LeBron may have been tired a couple of days ago, but if the Raptors are going to boot LeBron James from the playoffs this year they’ll have to do it by committee.

The tables have certainly turned. As an exhausted LeBron James sat on the bench eating handfuls of tangerine wedges to remedy a bout of muscle cramps that kept him out of the final minute of the third quarter and the beginning of the fourth in his game 7 victory against the Indiana Pacers on Sunday, the Raptors watched the game together comfortably from Toronto, having already dispatched the Washington Wizards, their first-round opponent, in six games.

Last season, it was the Cleveland Cavaliers who had more than 2 weeks of rest, with plenty of time to break down their potential second round matchup with the Toronto Raptors.

In a post game interview immediately following the game 7 victory, LeBron made no attempt at concealing how tired and unprepared he was for his matchup with Toronto on Tuesday. “I’m burnt right now,” James said. “I’m not thinking about Toronto right now until [Monday]. I’m ready to go home. Can we? I’m tired. I want to go home.”

While Toronto will take any advantage they can get over the player that put an end to their last two playoff runs, they shouldn’t let the idea of a tired LeBron James leak into their psyche.

Instead, the Raptors will need to rely on their depth and new style of play to wear down James and take advantage of his less talented supporting cast.

Here’s how…

1. Stick to the new offence

Thankfully, the Raptors have made some changes since LeBron and the Cavaliers swept them with ease last year. Nixed from the offence this season was the one-on-one isolation style basketball that made the Raptors so easy to defend in their last two meeting with LeBron.

Watch the Raptors’ new offence in action here.

Despite concerns that they would revert back to hero ball in the playoffs, for the most part the Raptors have stayed committed to the ball movement that put them at the top of the east this season.

The Raptors don’t need to compete with the star power that is LeBron James this time around. Instead, the Raptors need to stay committed to their new style of play and attack the throne on multiple fronts.

Fred VanVleet of the Toronto Raptors gets a hug from teammate DeMar DeRozan after shooting the game winning bucket against the Detroit Pistons during O.T. of an NBA game at Little Caesars Arena on March in Detroit, Michigan
Fred VanVleet of the Toronto Raptors gets a hug from teammate DeMar DeRozan after hitting a game winning three-pointer in overtime against the Detroit Pistons.

2. Utilize the bench mob

Ignoring the warnings from NBA analysts that he would need to shorten his bench in the playoffs, Dwayne Casey continued to play his second unit for extensive minutes in the first round.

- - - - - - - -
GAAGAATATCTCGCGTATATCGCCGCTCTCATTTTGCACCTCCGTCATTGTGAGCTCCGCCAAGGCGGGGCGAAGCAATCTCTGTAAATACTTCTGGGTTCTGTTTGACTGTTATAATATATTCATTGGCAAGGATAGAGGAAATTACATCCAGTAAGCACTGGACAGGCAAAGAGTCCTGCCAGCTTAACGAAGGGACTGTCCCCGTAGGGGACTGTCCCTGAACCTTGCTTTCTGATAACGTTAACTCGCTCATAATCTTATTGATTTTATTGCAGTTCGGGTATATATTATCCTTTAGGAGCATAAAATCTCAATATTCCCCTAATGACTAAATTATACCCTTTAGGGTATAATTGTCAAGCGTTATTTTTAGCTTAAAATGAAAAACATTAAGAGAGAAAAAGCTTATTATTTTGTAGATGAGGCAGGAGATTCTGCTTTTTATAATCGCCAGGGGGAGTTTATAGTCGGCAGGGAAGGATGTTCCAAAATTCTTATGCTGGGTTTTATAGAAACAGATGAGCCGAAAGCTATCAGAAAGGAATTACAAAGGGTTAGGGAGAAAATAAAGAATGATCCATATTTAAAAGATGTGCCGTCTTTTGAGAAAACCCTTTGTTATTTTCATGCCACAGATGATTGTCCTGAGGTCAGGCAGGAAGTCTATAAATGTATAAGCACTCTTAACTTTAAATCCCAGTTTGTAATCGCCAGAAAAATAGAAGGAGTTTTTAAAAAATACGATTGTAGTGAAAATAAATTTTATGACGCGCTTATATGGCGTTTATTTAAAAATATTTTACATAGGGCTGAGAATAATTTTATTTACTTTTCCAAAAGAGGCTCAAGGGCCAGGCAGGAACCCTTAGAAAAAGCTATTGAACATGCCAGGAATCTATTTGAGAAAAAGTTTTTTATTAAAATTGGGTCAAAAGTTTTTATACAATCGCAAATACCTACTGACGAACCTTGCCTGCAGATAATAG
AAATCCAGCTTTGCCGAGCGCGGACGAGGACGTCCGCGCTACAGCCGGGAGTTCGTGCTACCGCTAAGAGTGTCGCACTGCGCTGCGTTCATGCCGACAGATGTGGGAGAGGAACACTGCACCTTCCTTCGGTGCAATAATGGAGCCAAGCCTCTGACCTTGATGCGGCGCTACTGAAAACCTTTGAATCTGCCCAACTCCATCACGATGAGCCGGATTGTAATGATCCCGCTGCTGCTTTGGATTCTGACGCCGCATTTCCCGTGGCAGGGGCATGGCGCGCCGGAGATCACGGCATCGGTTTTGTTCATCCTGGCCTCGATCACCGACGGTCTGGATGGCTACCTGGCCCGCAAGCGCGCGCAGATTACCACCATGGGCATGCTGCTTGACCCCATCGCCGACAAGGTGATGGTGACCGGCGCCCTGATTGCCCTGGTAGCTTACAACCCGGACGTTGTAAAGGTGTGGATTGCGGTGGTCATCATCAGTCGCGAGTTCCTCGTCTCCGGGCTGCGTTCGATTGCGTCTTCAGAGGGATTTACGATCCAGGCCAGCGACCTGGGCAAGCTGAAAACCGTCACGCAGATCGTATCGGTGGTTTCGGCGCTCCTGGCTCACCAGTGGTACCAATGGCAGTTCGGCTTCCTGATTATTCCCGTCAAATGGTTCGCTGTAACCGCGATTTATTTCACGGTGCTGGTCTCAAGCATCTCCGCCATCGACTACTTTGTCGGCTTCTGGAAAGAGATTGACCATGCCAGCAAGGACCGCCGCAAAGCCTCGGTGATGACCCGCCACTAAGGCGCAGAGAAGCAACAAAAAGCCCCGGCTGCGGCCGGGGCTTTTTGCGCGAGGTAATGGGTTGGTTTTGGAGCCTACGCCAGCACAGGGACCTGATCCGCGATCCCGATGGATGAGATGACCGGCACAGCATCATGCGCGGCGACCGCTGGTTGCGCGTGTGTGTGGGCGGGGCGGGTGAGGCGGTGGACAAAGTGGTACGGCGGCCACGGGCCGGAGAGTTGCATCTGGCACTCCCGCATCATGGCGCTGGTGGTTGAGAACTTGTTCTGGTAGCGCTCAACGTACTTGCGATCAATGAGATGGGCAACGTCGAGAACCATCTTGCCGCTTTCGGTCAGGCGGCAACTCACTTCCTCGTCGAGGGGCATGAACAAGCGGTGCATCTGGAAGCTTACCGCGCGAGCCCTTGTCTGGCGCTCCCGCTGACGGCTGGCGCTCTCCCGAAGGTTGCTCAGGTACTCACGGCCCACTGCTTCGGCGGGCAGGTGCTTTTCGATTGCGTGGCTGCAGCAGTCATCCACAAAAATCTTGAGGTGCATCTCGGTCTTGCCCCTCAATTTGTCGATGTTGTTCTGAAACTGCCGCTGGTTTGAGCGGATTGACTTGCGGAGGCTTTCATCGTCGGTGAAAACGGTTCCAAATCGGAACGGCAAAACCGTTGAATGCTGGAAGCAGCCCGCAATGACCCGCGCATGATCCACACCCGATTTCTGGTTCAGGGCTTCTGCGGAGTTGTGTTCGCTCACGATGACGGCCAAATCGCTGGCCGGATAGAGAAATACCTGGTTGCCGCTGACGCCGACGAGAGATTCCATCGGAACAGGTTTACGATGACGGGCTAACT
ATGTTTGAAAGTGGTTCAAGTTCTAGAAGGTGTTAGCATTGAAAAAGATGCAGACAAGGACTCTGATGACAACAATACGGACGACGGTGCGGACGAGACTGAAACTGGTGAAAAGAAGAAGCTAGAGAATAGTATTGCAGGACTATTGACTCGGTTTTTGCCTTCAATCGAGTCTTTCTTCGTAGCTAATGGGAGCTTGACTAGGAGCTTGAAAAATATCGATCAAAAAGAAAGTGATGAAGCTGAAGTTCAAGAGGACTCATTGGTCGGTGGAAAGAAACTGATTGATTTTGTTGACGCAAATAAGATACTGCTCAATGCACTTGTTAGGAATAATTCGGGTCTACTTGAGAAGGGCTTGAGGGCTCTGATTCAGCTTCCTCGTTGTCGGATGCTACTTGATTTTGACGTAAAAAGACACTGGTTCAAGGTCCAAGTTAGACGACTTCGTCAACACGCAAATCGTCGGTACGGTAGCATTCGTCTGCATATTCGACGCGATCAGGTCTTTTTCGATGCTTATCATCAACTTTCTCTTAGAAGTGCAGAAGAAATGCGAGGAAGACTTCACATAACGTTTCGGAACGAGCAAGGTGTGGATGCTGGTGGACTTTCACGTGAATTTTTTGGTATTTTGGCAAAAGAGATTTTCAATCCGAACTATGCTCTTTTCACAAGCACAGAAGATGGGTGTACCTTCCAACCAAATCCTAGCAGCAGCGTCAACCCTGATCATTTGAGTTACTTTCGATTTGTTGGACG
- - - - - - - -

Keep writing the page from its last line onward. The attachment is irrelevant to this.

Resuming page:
However, the Washington Wizards didn’t get a full taste of the Raptors’ bench until Fred VanVleet, who’s known as the floor general of the second unit, made his return in game 6. For the first few minutes of the fourth quarter, the Raptors’ Allstar backcourt of Lowry and DeRozan watched from the bench as the second unit built them a lead, scoring the first 15 points of the quarter.

As expected, the Cleveland Cavaliers relied heavily on LeBron James in the first round where he averaged 41.1 minutes a game, nearly four minutes more than DeMar DeRozan.

Although he admitted he was exhausted after game 7 of his first round series, his high usage didn’t seem to have an affect on his production as he averaged an NBA best 34.4 points in round one.

The Raptors will need to push the pace on offence and keep a rotation of fresh bodies on LeBron James if they hope to slow him on offence.

3. Free up CJ Miles

In addition to a predictable offence, the Raptors’ post-season last year was marred by personnel issues.

Patrick Patterson, who had been a three-point threat in the past, all but forgot how to shoot in the playoffs, while back up point guard Cory Joseph’s shoot-first mentality bogged down the offence.

P.J. Tucker, who was meant to shoot threes and play defence, only did the latter consistently, missing plenty of open threes in the post-season last year.
So after shipping them out in the off season, the Raptors signed C.J. Miles, the first three-point specialist the franchise has seen since Jason Kapono.

However, unlike other sharp shooters, his offence isn’t limited to catch-and-shoot sequences. His propensity for making three-point shots off the bounce, on the move or under duress make him a clear asset in the playoffs and give the Raptors something they haven’t had in previous meeting with the Cavs.

Dwayne Casey needs to put the sharp shooter on the floor with DeRozan and Lowry, where he’s been most affective this season. His presence on the floor will also create more space for the two stars to operate.

Unfortunately, they’ll have to hide him on defence and pray he doesn’t get caught on a switch with LeBron James.

4. Throw multiple bodies at LeBron